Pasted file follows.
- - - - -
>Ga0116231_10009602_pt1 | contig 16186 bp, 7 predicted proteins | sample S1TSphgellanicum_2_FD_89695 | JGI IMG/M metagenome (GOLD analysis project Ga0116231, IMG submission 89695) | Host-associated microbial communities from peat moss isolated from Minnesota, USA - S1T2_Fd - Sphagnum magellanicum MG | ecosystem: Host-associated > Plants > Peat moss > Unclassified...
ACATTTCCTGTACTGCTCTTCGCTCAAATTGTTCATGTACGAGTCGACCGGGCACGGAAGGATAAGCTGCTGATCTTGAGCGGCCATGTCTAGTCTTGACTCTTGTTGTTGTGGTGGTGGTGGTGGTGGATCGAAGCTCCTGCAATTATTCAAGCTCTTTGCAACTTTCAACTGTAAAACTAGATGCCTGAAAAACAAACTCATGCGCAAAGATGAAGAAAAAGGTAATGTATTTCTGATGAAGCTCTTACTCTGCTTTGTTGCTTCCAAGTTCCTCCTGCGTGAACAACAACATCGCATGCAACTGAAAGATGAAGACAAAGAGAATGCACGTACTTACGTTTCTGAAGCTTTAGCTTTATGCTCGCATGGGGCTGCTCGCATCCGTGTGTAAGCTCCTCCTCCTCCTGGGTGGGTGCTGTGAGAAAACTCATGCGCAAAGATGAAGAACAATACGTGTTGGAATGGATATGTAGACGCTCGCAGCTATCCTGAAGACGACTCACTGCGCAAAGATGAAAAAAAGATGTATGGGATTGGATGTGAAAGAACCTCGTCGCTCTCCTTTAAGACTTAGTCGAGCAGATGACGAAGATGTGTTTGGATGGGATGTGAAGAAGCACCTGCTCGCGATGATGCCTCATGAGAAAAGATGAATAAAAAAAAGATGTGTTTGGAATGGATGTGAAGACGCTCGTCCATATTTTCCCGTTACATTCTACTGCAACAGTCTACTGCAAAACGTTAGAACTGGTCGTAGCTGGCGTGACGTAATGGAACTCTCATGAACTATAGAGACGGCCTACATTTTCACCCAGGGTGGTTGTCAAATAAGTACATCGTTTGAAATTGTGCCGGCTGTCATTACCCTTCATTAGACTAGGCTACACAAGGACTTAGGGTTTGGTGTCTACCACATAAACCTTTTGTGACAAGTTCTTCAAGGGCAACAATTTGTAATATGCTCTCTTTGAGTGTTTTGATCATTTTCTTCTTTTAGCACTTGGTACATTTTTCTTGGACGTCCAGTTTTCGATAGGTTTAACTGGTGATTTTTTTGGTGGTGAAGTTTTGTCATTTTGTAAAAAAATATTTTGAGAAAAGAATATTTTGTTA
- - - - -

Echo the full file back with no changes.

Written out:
>Ga0116231_10009602_pt1 | contig 16186 bp, 7 predicted proteins | sample S1TSphgellanicum_2_FD_89695 | JGI IMG/M metagenome (GOLD analysis project Ga0116231, IMG submission 89695) | Host-associated microbial communities from peat moss isolated from Minnesota, USA - S1T2_Fd - Sphagnum magellanicum MG | ecosystem: Host-associated > Plants > Peat moss > Unclassified...
ACATTTCCTGTACTGCTCTTCGCTCAAATTGTTCATGTACGAGTCGACCGGGCACGGAAGGATAAGCTGCTGATCTTGAGCGGCCATGTCTAGTCTTGACTCTTGTTGTTGTGGTGGTGGTGGTGGTGGATCGAAGCTCCTGCAATTATTCAAGCTCTTTGCAACTTTCAACTGTAAAACTAGATGCCTGAAAAACAAACTCATGCGCAAAGATGAAGAAAAAGGTAATGTATTTCTGATGAAGCTCTTACTCTGCTTTGTTGCTTCCAAGTTCCTCCTGCGTGAACAACAACATCGCATGCAACTGAAAGATGAAGACAAAGAGAATGCACGTACTTACGTTTCTGAAGCTTTAGCTTTATGCTCGCATGGGGCTGCTCGCATCCGTGTGTAAGCTCCTCCTCCTCCTGGGTGGGTGCTGTGAGAAAACTCATGCGCAAAGATGAAGAACAATACGTGTTGGAATGGATATGTAGACGCTCGCAGCTATCCTGAAGACGACTCACTGCGCAAAGATGAAAAAAAGATGTATGGGATTGGATGTGAAAGAACCTCGTCGCTCTCCTTTAAGACTTAGTCGAGCAGATGACGAAGATGTGTTTGGATGGGATGTGAAGAAGCACCTGCTCGCGATGATGCCTCATGAGAAAAGATGAATAAAAAAAAGATGTGTTTGGAATGGATGTGAAGACGCTCGTCCATATTTTCCCGTTACATTCTACTGCAACAGTCTACTGCAAAACGTTAGAACTGGTCGTAGCTGGCGTGACGTAATGGAACTCTCATGAACTATAGAGACGGCCTACATTTTCACCCAGGGTGGTTGTCAAATAAGTACATCGTTTGAAATTGTGCCGGCTGTCATTACCCTTCATTAGACTAGGCTACACAAGGACTTAGGGTTTGGTGTCTACCACATAAACCTTTTGTGACAAGTTCTTCAAGGGCAACAATTTGTAATATGCTCTCTTTGAGTGTTTTGATCATTTTCTTCTTTTAGCACTTGGTACATTTTTCTTGGACGTCCAGTTTTCGATAGGTTTAACTGGTGATTTTTTTGGTGGTGAAGTTTTGTCATTTTGTAAAAAAATATTTTGAGAAAAGAATATTTTGTTA